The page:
Published in 1928, Zora Neale Hurston"s "How It Feels to Be Colored Me" is a personal essay that illustrates the author"s experience of living as a Black woman. Through metaphors, controversial statements, and anecdotes, Hurston implies that she views race as a social construct. While Hurston acknowledges that she sometimes faces discrimination, she also rejects the idea that slavery, abolished sixty years earlier, negatively affects her life. Hurston ultimately concludes that she considers the content of any human soul to be more or less interchangeable, no matter a person"s skin pigmentation.
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Writing in a tone that conveys a mix of sincerity and sarcasm, Hurston argues that she "became colored" at thirteen, when she moved away from her hometown. Having grown up in the all-Black community of Eatonville, Florida, Hurston simply lived her life, oblivious to the world of white Americans who would see her as "colored" and project their prejudices onto her. By writing of herself as "becoming" colored, Hurston highlights how race is a social construct, not based on biologically distinct categories but on socially conditioned prejudice. She also refuses to see herself as a victim, refuting the idea that the social construct of race negatively affects her opportunities as an American. The essay reaches its climax when Hurston uses an analogy to encapsulate her view of race. Likening humans with different skin tones to different colored paper bags full of miscellany, Hurston suggests that the contents, if dumped out and jumbled together, could be randomly redistributed among the bags. She says the result would be more or less the same as it was at the start, and suggests that maybe God stuffed the bags with the same random, universal contents.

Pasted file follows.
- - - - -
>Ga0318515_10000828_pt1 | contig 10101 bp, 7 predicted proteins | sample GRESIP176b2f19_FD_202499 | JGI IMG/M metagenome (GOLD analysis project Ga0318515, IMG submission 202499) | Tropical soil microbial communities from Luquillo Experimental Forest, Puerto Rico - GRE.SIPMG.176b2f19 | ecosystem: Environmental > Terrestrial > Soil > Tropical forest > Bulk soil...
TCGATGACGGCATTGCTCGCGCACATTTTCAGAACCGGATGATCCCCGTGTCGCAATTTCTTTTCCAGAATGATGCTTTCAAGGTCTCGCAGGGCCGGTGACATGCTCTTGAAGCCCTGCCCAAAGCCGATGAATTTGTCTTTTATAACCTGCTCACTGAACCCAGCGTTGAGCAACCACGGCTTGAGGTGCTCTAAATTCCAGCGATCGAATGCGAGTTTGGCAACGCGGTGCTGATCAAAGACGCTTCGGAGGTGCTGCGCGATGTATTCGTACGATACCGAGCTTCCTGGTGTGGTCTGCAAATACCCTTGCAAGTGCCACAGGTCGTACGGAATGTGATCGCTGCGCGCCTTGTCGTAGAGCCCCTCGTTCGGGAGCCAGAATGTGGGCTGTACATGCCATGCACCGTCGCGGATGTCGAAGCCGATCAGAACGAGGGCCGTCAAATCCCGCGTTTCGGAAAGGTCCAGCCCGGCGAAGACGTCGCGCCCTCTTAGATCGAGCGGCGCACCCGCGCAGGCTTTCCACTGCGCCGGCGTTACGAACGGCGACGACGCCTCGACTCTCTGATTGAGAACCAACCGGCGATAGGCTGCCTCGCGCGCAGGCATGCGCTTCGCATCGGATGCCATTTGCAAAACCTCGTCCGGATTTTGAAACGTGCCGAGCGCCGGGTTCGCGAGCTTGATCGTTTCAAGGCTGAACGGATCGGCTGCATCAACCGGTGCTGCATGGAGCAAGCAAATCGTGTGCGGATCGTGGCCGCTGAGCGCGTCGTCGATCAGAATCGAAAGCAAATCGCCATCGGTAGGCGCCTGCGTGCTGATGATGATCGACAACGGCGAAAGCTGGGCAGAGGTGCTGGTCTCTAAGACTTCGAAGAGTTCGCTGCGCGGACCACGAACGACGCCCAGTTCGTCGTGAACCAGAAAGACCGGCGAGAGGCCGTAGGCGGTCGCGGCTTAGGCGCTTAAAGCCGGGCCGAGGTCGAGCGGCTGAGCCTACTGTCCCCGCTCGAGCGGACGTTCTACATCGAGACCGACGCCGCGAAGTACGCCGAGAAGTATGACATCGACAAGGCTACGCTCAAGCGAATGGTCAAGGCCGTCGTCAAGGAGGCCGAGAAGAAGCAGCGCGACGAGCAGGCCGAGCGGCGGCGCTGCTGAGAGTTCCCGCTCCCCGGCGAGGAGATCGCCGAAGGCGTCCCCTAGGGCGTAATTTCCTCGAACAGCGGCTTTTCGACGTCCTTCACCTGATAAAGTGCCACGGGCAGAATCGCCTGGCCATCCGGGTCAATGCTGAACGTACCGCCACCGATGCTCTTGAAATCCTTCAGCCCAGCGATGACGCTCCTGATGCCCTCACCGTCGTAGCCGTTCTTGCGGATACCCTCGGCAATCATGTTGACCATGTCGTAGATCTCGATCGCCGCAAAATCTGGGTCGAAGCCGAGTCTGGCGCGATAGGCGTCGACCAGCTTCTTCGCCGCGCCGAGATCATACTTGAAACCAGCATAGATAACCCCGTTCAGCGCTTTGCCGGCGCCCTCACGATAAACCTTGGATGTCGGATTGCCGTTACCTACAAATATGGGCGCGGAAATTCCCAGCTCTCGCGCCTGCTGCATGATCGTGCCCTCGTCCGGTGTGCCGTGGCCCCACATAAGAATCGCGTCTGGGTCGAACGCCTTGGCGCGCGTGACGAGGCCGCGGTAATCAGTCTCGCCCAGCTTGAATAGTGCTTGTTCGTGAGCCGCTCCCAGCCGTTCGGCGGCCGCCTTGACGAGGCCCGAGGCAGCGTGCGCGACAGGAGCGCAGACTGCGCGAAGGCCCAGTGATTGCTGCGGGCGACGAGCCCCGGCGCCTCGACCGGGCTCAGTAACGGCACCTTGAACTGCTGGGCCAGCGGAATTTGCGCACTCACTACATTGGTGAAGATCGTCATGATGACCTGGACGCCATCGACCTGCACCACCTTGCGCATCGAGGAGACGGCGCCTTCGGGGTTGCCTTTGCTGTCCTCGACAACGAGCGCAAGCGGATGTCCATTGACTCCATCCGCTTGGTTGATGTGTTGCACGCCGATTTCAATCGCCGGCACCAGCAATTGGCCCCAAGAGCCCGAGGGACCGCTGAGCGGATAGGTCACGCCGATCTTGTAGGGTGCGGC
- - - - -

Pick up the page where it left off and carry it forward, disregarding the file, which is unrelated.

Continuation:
Exploring the themes of race as a social construct, performance, racialized public spaces, and rejection of victimhood, "How It Feels to Be Colored Me" has had a controversial reception. Among other arguments, critics point to Hurston"s use of Black stereotypes in the scene where she likens jazz music to primitiveness and "being in the jungle." But other critics write of the passage as an example of Hurston"s sarcastic irony, arguing that she is knowingly playing with racist stereotypes. Regardless of the controversy Hurston"s work generates, the essay is widely anthologized and quoted.Next SectionHow It Feels to Be Colored Me SummaryBuy Study GuideHow To Cite https://www.brickandmortarphilly.com/how-it-feels-to-be-colored-me in MLA FormatOlson, Maxwell. Cooper, James ed. "How It Feels to Be Colored Me Study Guide". brickandmortarphilly.com, 16 May 2021 Web. Cite this page
How It Feels to Be Colored Me Questions and Answers
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One of the most prevalent themes in "How It Feels to Be Colored Me" is that race is a social construct—i.e. a human-invented and perpetuated classification system not based in essential biological differences. For hundreds of years, white settlers...
What mainly can the reader infer about the state of race relations during zora’s time in Florida (paragraph 5)?
Once she moves to Jacksonville, Zora"s life changes. Her race and the color of her skin unfairly define who she is.... she is no longer seen as an individual and the rules of life change..... Fortunately, Hurston, herself, refuses to give up her...
4. What important word does Hurston repeat in paragraph 7? What key idea does this repetition convey? Support your responses with evidence from the text
In context, the repetition of the word slavery conveys Hurston"s acknowledgment of her ancestry, but it is also used as one of the driving factors for what she was able to accomplish.
It fails to register depression with me. Slavery is...
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Study Guide for How It Feels to Be Colored Me
How It Feels to Be Colored Me study guide contains a biography of Zora Neale Hurston, literature essays, quiz questions, major themes, characters, and a full summary and analysis.
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How It Feels to Be Colored Me essays are academic essays for citation. These papers were written primarily by students and provide critical analysis of How It Feels to Be Colored Me by Zora Neale Hurston.